In a second step of the cell search, a set of 17 Secondary Synchronization Codes (SSCs) of length 256 chips may be used. The SSCs should be orthogonal to the primary synchronization code (PSC). Assuming that the primary synchronization code is a Golay complementary sequence in accordance with one example application of the invention, one way to generate the set of 17 orthogonal SSCs is proposed in commonly-assigned U.S. patent application Ser. No. 09/135,247 entitled “Communication Methods and Apparatus Based on Orthogonal Hadamard-Based Sequences Having Selected Autocorrelation Properties,” filed on Aug. 17, 1998, the disclosure of which is incorporated by reference. The orthogonal set of SSCs is generated by multiplying the PSC by 17 different Walsh functions of the same length. Such a set of SSCs allows the use of a Fast Hadamard Transform (FHT) processor in the second step of cell search in order to reduce the implementation complexity. Moreover, if the PSC is a Golay complementary sequence, the set of sequences obtained by multiplying that Golay PSC by different Walsh functions results in an orthogonal set of Golay sequences. In this case, these SSCs may also be detected using a bank of EGCs similar to the primary synchronization code correlation procedure described above. Such a bank of EGC in accordance with the present invention is more efficient in terms of the number of required operations than correlation based on a FHT.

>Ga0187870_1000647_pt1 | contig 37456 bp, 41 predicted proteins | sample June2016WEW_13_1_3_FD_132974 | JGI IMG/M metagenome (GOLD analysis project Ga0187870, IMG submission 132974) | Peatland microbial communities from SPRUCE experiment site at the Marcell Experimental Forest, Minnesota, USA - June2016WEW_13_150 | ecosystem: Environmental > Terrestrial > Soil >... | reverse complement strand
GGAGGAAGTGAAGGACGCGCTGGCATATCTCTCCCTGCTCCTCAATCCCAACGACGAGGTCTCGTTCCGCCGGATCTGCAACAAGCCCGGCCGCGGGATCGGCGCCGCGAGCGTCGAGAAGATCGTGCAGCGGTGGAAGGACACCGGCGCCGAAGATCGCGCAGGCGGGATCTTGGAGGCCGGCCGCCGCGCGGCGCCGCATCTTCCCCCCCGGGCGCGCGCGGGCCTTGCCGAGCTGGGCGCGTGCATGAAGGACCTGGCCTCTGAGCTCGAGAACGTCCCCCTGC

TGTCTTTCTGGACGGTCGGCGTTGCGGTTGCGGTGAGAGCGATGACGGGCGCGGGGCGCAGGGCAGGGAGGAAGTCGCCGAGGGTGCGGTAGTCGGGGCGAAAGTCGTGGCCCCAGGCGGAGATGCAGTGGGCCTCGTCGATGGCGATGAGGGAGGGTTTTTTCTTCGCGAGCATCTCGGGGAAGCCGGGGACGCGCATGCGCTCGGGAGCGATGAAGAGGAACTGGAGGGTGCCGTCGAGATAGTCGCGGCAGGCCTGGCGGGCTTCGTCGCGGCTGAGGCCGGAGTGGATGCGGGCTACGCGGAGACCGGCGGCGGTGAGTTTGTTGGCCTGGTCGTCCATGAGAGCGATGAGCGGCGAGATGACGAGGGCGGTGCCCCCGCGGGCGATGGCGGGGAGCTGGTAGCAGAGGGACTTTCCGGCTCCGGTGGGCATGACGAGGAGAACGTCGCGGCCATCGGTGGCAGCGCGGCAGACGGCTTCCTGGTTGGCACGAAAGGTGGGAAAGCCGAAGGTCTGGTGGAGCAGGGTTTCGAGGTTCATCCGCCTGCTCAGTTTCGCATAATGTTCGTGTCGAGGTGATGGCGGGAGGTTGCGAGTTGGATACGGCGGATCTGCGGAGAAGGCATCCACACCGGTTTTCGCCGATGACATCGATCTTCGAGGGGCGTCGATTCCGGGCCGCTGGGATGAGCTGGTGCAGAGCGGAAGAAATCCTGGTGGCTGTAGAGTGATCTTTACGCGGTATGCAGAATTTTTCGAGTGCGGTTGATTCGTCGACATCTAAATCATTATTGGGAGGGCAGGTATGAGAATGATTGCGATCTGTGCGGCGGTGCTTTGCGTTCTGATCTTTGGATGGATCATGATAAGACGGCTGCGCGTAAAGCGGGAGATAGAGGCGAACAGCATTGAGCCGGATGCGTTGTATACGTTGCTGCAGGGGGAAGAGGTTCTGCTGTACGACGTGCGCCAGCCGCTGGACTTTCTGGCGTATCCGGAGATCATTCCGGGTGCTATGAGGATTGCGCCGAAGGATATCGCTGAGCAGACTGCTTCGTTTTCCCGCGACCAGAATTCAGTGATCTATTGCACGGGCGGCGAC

An additional requirement for SSCs is that the aperiodic cross-correlation between the PSC and each of 17 SSCs be small in order to minimize the interference from the secondary synchronization codes to the primary synchronization code correlator. In that case, it is advantageous to generate a complete set of 256 orthogonal Golay sequences of length 256 chips using equation (2), select one of these Golay sequences as the primary synchronization code, and then select 17 second synchronization codes that each have a maximum absolute aperiodic cross-correlation with the primary synchronization code which is less than some reasonable threshold. For example, assuming that the PSC is an a(k) sequence generated by equations (1) and (3), the set of 17 SSCs having a maximum absolute aperiodic cross-correlation with PSC less than or equal to a threshold of 42 is defined by the same permutation vector as in equation (3) and by the following weighting vectors: